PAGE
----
Colorado lawmakers assail Y2K chip readinessgreenspun.com : LUSENET : TimeBomb 2000 (Y2000) : One Thread
Committee members agreed to support $242,699 of the request to bail out the Corrections, Public Health and Environment and Regulatory agencies with their embedded chip needs.
Lawmakers assail Y2K chip readiness
By John Sanko
Denver Rocky Mountain News Capitol Bureau
Colorado lawmakers were fuming Tuesday because some state agencies still aren't facing up to the Year 2000 problem -- not with their computers but with embedded chips.
"This is ridiculous," said Sen. Dottie Wham, R-Denver. "Somebody should have realized 2000 was on its way."
"I think we're at a point of no return already," said Rep. Mark Larson, R-Cortez.
The anger came as members of the Capital Development Committee heard a request for $521,999 in supplemental funds to deal with the embedded chip problems.
The chips are in everything from elevator systems to coffee makers and cars -- and experts are concerned that some folks may wake up on the first day of the new year to discover that some things aren't working.
Brian Mouty, who heads Colorado's program to deal with the Year 2000 problem, and Mike Trevithick of the Governor's Office of State Planning and Budgeting, blamed part of the problem on the administration of Gov. Roy Romer.
Mouty was picked a couple of years ago to lead the state's effort to prepare for the Y2K problem, as it is called. He says he was told that every department should handle its own embedded chips problem.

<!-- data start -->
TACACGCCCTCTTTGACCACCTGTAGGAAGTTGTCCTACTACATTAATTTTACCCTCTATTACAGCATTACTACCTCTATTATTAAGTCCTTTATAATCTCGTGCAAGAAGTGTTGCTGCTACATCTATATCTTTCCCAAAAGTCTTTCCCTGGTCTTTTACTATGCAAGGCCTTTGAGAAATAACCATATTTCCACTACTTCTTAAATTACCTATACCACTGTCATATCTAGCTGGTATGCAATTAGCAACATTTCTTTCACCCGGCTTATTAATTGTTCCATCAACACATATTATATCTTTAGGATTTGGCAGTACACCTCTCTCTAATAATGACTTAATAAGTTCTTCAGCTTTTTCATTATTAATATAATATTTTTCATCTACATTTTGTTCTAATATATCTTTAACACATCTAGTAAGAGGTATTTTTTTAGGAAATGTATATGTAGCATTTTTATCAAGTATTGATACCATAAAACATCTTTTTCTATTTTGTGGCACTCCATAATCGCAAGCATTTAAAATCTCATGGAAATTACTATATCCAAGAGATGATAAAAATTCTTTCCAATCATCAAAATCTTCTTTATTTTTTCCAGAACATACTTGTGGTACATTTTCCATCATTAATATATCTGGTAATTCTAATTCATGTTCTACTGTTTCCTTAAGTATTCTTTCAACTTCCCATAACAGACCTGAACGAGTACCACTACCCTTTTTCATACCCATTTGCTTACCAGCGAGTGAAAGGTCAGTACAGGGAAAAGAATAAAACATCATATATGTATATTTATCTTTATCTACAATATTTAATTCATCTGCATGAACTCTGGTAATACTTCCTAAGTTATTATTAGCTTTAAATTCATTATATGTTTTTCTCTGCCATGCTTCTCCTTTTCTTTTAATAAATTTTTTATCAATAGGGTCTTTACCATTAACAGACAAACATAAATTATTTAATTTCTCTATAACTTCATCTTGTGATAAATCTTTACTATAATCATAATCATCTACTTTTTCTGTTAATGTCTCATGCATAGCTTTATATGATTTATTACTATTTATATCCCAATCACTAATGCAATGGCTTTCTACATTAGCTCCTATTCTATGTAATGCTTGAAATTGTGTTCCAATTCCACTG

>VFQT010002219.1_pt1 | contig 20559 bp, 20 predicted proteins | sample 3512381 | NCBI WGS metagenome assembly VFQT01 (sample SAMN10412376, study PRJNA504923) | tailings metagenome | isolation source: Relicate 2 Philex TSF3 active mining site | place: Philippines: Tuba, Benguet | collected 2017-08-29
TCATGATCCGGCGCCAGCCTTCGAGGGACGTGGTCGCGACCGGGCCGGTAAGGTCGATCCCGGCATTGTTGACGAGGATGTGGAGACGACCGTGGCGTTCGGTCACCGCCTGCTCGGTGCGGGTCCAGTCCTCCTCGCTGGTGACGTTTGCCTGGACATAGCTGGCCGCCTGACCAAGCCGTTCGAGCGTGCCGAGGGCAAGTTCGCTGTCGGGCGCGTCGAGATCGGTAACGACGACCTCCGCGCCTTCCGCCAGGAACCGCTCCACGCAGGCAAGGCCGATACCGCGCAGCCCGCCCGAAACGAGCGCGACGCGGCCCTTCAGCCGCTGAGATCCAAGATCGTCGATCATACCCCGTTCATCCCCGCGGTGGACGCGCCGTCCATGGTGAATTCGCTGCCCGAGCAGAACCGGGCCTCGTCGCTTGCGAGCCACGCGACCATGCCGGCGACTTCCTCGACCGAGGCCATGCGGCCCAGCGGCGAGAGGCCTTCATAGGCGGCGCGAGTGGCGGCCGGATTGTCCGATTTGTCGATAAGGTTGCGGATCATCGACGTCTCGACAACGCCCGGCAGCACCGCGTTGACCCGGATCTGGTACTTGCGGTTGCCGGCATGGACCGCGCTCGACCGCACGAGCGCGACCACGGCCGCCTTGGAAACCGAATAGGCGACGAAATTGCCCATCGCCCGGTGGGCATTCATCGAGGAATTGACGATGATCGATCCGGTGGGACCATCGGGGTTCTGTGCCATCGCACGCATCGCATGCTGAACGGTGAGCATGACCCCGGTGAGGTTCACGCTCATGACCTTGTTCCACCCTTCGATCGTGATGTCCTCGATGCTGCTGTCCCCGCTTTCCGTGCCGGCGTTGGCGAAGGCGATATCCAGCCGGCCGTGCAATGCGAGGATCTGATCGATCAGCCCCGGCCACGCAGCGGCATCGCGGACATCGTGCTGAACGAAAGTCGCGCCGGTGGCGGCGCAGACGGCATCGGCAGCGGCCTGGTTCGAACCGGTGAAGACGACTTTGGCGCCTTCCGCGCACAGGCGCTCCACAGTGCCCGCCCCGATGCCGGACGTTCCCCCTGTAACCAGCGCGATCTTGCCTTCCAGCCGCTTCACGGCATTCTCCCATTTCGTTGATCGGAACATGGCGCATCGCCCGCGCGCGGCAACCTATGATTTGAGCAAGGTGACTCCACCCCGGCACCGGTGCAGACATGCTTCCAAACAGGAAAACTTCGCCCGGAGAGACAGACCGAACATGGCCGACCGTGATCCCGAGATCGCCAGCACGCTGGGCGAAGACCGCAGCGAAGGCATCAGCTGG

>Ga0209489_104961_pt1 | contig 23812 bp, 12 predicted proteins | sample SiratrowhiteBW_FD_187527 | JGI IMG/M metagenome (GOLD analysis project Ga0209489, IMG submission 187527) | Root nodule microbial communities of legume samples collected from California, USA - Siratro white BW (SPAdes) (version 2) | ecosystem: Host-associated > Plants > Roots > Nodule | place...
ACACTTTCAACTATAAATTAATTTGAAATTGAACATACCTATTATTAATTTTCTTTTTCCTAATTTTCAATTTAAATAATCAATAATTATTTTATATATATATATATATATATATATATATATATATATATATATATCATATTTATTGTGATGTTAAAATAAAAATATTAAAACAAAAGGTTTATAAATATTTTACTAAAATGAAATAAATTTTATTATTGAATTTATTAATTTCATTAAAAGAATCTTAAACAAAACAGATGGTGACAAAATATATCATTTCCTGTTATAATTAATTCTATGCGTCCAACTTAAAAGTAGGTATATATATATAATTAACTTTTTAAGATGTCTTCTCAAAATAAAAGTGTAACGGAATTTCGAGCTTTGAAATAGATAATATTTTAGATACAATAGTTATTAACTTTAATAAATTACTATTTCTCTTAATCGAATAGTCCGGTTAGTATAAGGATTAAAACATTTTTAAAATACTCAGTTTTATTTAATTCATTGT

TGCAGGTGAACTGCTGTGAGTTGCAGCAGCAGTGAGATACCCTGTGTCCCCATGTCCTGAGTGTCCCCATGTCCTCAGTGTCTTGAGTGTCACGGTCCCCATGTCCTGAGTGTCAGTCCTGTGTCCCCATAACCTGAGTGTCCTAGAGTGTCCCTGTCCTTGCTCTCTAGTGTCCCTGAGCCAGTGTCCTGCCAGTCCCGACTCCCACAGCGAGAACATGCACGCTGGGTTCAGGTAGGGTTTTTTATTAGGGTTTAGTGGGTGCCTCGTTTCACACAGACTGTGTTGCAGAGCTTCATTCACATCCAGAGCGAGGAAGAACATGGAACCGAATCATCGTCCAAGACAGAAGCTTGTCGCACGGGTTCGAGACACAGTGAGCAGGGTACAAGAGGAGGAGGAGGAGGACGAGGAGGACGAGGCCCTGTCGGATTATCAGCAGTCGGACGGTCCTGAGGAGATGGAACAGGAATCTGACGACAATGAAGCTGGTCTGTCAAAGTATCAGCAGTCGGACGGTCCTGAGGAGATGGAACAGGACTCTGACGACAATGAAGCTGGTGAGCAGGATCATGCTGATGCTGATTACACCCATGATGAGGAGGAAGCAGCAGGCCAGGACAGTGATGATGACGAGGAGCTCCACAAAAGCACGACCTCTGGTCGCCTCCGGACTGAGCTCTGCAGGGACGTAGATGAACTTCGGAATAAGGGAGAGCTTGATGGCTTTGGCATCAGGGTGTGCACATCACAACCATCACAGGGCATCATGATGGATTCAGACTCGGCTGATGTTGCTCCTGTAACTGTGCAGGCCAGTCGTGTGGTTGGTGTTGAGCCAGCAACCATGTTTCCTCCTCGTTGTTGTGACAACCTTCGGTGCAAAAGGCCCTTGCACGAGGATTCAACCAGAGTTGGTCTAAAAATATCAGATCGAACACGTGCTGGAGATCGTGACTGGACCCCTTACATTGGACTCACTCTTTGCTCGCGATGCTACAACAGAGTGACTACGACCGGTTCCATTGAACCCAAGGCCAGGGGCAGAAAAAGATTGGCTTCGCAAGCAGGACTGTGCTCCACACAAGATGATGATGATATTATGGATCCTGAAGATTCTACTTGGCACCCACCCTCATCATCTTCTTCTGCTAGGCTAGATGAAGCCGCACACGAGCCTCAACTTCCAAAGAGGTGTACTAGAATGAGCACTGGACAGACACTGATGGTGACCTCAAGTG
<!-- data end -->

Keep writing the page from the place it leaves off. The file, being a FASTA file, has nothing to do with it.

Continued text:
"That sounds foolish to me," Wham said. "It sounds like the doctor who treated the left nostril. This is ridiculous."
The split-system changed this year when Gov. Bill Owens combined the two projects. Mouty quickly found that some state agencies hadn't taken the problem seriously enough.
That's why, he said, he was asking for supplemental funds. He said he felt some agencies were overly optimistic that problems were under control.
"I do know where we stand today," Mouty said. "I do have a good idea there are some areas within departments that I do not feel comfortable with and that's where I need to spend and focus my time."
Committee members agreed to support $242,699 of the request to bail out the Corrections, Public Health and Environment and Regulatory agencies with their embedded chip needs. That would come out of a controlled maintenance fund.
Then they voted 5-1 to approve another $279,300 for the Embedded Systems Office to contract with an outside firm, CIBER, for consulting work. They said that money would have to come from a Department of Transportation capital construction appropriation -- with the approval of the Joint Budget Committee.
That didn't leave Wham very happy. She noted that over the past two years, Colorado would have spent $579,000 to oversee about $2 million spent on the embedded chip problem.
After the hearing, Mouty said the state actually had spent more on embedded chips, but no one knows exactly how much because every department has done its own corrections.
He said he was most concerned with two agencies -- Natural Resources and Human Services and Development.
As far as the bigger Y2K computer problem, on which the state has spent $37 million, Mouty said he's "pretty confident" that nearly all of the critical systems were in good shape for the new year.
August 25, 1999
-- (firstname.lastname@example.org), August 29, 1999
If you want to get a good idea how well your state is preparing for y2k, try dealing with the Dept.of Motor Vehicles. Since they have had to deal with date questions for awhile now, to keep the revenue coming, I would guess that if they have it together there it increases confidence somewhat.
-- Forrest Covington (email@example.com), August 29, 1999.